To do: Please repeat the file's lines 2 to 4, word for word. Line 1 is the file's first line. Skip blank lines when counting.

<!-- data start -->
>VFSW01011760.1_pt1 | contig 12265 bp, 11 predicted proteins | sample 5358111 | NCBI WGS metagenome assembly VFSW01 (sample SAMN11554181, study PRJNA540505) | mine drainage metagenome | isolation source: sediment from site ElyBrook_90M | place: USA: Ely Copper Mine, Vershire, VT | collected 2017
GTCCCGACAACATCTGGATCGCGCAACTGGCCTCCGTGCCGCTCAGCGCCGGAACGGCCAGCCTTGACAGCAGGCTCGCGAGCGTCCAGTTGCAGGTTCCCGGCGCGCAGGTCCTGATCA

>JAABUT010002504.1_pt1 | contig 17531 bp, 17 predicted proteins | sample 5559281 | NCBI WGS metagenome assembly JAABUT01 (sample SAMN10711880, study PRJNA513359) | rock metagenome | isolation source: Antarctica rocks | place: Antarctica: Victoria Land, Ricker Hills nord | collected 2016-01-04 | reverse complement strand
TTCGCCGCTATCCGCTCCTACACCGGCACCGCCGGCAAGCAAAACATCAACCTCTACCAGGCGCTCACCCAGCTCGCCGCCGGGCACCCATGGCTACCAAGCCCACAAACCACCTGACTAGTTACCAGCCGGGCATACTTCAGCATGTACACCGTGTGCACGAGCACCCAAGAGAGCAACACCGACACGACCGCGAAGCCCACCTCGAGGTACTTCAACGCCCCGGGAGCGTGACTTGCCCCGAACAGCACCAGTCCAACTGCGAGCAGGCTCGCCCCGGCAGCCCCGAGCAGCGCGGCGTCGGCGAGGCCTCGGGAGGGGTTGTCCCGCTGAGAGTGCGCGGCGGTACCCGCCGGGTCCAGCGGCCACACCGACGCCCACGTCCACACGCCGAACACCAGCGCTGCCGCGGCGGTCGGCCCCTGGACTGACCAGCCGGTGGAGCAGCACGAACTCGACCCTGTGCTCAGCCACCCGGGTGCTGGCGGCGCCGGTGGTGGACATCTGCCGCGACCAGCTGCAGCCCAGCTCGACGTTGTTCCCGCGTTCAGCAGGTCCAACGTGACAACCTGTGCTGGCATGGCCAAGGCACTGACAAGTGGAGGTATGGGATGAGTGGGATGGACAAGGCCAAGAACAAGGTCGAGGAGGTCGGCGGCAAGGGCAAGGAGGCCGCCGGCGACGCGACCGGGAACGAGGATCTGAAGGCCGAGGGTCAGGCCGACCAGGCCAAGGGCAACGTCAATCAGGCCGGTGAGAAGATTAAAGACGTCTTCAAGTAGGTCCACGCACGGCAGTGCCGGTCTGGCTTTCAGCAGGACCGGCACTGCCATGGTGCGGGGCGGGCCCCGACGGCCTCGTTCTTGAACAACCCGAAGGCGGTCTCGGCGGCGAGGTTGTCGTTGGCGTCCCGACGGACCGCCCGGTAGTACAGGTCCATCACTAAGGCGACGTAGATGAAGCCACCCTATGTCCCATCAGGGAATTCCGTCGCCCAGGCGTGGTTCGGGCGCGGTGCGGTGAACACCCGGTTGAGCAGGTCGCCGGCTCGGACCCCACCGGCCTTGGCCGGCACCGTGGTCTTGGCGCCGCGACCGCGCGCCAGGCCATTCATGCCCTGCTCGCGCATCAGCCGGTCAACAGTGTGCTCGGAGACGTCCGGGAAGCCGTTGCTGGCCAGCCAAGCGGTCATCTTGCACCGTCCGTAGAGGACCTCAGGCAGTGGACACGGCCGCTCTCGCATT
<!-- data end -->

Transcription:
GTCCCGACAACATCTGGATCGCGCAACTGGCCTCCGTGCCGCTCAGCGCCGGAACGGCCAGCCTTGACAGCAGGCTCGCGAGCGTCCAGTTGCAGGTTCCCGGCGCGCAGGTCCTGATCA

>JAABUT010002504.1_pt1 | contig 17531 bp, 17 predicted proteins | sample 5559281 | NCBI WGS metagenome assembly JAABUT01 (sample SAMN10711880, study PRJNA513359) | rock metagenome | isolation source: Antarctica rocks | place: Antarctica: Victoria Land, Ricker Hills nord | collected 2016-01-04 | reverse complement strand
TTCGCCGCTATCCGCTCCTACACCGGCACCGCCGGCAAGCAAAACATCAACCTCTACCAGGCGCTCACCCAGCTCGCCGCCGGGCACCCATGGCTACCAAGCCCACAAACCACCTGACTAGTTACCAGCCGGGCATACTTCAGCATGTACACCGTGTGCACGAGCACCCAAGAGAGCAACACCGACACGACCGCGAAGCCCACCTCGAGGTACTTCAACGCCCCGGGAGCGTGACTTGCCCCGAACAGCACCAGTCCAACTGCGAGCAGGCTCGCCCCGGCAGCCCCGAGCAGCGCGGCGTCGGCGAGGCCTCGGGAGGGGTTGTCCCGCTGAGAGTGCGCGGCGGTACCCGCCGGGTCCAGCGGCCACACCGACGCCCACGTCCACACGCCGAACACCAGCGCTGCCGCGGCGGTCGGCCCCTGGACTGACCAGCCGGTGGAGCAGCACGAACTCGACCCTGTGCTCAGCCACCCGGGTGCTGGCGGCGCCGGTGGTGGACATCTGCCGCGACCAGCTGCAGCCCAGCTCGACGTTGTTCCCGCGTTCAGCAGGTCCAACGTGACAACCTGTGCTGGCATGGCCAAGGCACTGACAAGTGGAGGTATGGGATGAGTGGGATGGACAAGGCCAAGAACAAGGTCGAGGAGGTCGGCGGCAAGGGCAAGGAGGCCGCCGGCGACGCGACCGGGAACGAGGATCTGAAGGCCGAGGGTCAGGCCGACCAGGCCAAGGGCAACGTCAATCAGGCCGGTGAGAAGATTAAAGACGTCTTCAAGTAGGTCCACGCACGGCAGTGCCGGTCTGGCTTTCAGCAGGACCGGCACTGCCATGGTGCGGGGCGGGCCCCGACGGCCTCGTTCTTGAACAACCCGAAGGCGGTCTCGGCGGCGAGGTTGTCGTTGGCGTCCCGACGGACCGCCCGGTAGTACAGGTCCATCACTAAGGCGACGTAGATGAAGCCACCCTATGTCCCATCAGGGAATTCCGTCGCCCAGGCGTGGTTCGGGCGCGGTGCGGTGAACACCCGGTTGAGCAGGTCGCCGGCTCGGACCCCACCGGCCTTGGCCGGCACCGTGGTCTTGGCGCCGCGACCGCGCGCCAGGCCATTCATGCCCTGCTCGCGCATCAGCCGGTCAACAGTGTGCTCGGAGACGTCCGGGAAGCCGTTGCTGGCCAGCCAAGCGGTCATCTTGCACCGTCCGTAGAGGACCTCAGGCAGTGGACACGGCCGCTCTCGCATT